There is clear evidence that the mother's stress, anxiety, or depression during pregnancy can alter the development of her fetus and her child, with an increased risk for later psychopathology. We are starting to understand some of the underlying mechanisms including the role of the placenta, gene–environment interactions, epigenetics, and specific systems including the hypothalamic–pituitary–adrenal axis and cytokines. In this review we also consider how these effects may be different, and potentially exacerbated, in different parts of the world. There can be many reasons for elevated prenatal stress, as in communities at war. There may be raised pregnancy-specific anxiety with high levels of maternal and infant death. There can be raised interpersonal violence (in Afghanistan 90.2% of women thought that “wife beating” was justified compared with 2.0% in Argentina). There may be interactions with nutritional deficiencies or with extremes of temperature. Prenatal stress alters the microbiome, and this can differ in different countries. Genetic differences in different ethnic groups may make some more vulnerable or more resilient to the effects of prenatal stress on child neurodevelopment. Most research on these questions has been in predominantly Caucasian samples from high-income countries. It is now time to understand more about prenatal stress and psychopathology, and the role of both social and biological differences, in the rest of the world.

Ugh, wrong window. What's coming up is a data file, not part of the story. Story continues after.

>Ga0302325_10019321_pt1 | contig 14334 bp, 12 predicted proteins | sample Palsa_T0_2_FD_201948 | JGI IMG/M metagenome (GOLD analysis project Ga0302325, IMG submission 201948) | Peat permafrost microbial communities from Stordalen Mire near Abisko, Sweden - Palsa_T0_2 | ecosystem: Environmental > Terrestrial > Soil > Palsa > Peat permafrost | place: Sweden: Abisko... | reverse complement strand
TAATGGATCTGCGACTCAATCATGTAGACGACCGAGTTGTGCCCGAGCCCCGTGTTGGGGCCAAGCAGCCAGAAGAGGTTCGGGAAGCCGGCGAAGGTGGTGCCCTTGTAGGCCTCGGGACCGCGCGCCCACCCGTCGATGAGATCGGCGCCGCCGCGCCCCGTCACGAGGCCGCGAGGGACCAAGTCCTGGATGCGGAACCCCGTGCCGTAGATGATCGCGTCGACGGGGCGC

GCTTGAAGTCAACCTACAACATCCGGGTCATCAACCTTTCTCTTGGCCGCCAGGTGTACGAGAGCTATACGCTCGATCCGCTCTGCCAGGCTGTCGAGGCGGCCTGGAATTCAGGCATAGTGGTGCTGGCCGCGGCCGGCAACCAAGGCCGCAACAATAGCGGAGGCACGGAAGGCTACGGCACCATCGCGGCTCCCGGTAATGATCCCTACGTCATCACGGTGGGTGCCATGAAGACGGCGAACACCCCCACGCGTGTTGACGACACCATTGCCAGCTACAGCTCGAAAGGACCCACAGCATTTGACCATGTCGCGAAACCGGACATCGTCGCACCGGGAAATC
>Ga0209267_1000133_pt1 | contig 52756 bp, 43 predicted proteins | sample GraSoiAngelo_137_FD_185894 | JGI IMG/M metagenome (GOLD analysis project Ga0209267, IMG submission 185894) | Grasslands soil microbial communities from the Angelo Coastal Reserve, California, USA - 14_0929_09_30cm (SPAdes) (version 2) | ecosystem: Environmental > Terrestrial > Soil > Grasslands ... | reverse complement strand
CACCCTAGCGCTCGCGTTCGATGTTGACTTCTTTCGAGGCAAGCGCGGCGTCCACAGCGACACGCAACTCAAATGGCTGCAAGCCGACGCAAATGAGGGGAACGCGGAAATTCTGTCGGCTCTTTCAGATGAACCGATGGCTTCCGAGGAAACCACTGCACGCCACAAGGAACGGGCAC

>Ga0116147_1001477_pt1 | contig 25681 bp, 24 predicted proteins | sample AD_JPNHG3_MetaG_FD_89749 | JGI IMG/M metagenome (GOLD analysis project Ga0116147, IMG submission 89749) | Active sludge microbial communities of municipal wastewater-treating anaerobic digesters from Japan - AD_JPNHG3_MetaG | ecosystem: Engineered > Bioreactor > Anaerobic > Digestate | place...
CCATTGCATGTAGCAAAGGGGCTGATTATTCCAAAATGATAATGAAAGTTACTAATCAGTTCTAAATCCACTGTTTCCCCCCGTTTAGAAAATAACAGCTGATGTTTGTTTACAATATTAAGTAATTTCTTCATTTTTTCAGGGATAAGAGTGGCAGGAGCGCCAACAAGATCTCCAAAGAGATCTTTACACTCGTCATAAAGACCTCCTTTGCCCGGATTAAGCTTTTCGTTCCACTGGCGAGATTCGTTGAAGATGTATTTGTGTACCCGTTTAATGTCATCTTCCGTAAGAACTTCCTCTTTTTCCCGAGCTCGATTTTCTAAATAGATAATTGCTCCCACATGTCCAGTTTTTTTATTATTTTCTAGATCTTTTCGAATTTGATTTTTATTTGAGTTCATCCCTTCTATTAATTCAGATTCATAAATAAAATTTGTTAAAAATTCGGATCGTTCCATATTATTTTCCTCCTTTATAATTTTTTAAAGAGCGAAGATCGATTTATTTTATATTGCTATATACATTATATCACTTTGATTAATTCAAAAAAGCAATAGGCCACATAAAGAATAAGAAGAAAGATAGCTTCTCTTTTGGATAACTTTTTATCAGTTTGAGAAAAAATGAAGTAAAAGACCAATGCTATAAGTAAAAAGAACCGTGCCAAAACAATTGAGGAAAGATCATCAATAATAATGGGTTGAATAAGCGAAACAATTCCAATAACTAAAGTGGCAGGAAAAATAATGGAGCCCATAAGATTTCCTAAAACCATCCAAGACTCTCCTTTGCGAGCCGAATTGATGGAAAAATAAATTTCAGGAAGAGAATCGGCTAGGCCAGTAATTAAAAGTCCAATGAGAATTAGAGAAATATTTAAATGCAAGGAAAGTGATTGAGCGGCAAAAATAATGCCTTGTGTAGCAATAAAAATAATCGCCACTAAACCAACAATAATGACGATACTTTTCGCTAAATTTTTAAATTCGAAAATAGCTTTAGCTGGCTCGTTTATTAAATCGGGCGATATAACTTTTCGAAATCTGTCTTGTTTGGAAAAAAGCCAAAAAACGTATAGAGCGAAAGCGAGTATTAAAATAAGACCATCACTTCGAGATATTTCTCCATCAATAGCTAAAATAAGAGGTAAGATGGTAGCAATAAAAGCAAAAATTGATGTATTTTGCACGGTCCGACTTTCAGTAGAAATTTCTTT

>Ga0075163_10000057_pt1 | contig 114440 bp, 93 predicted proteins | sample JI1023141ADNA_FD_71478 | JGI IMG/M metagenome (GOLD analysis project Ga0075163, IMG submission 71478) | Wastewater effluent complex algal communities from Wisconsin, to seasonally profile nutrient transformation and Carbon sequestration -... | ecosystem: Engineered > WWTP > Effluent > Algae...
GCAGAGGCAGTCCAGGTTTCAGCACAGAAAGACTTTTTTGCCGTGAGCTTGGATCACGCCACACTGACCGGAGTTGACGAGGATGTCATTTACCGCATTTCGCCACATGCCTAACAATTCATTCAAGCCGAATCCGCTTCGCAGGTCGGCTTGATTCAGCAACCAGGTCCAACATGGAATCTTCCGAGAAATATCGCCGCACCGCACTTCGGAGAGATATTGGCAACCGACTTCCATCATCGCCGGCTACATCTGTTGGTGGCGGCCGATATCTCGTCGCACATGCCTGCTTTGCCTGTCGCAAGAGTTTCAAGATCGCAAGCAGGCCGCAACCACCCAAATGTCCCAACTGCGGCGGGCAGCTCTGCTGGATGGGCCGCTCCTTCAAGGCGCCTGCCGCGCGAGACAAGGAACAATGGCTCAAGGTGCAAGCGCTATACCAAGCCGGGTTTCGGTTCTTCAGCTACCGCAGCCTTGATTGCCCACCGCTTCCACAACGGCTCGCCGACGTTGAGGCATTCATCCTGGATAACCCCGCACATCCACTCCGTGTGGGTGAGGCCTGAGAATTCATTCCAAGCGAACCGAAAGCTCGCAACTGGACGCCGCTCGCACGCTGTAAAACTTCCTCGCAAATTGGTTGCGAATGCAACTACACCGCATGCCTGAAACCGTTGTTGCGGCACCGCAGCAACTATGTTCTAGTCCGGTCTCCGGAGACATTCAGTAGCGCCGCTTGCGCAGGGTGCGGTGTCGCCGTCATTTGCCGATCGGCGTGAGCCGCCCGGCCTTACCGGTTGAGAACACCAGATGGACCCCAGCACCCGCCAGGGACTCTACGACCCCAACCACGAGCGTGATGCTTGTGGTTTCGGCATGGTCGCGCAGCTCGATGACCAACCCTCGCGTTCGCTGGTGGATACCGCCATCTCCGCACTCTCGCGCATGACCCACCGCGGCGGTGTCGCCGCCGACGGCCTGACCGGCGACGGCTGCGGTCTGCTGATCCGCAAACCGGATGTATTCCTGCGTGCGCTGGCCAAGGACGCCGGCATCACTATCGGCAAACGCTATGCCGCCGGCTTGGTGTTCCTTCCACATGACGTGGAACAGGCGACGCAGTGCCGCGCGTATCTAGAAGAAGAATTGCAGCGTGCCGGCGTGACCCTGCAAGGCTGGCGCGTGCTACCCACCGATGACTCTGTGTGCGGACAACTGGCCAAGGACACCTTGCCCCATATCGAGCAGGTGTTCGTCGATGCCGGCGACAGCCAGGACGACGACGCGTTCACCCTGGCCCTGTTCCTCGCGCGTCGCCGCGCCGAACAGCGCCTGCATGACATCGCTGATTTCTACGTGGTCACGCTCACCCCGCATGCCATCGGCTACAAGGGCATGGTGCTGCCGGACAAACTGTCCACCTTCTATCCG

In 785 mother–child (50% male) pairs from a longitudinal epidemiological birth cohort, we investigated associations between inflammation-related epigenetic polygenic risk scores (i-ePGS), environmental exposures, cognitive function, and child and adolescent internalizing and externalizing problems. We examined prenatal and postnatal effects. For externalizing problems, one prenatal effect was found: i-ePGS at birth associated with higher externalizing problems (ages 7–15) indirectly through lower cognitive function (age 7). For internalizing problems, we identified two effects. For a prenatal effect, i-ePGS at birth associated with higher internalizing symptoms via continuity in i-ePGS at age 7. For a postnatal effect, higher postnatal adversity exposure (birth through age 7) associated with higher internalizing problems (ages 7–15) via higher i-ePGS (age 7). Hence, externalizing problems were related mainly to prenatal effects involving lower cognitive function, whereas internalizing problems appeared related to both prenatal and postnatal effects. The present study supports a link between i-ePGS and child and adolescent mental health.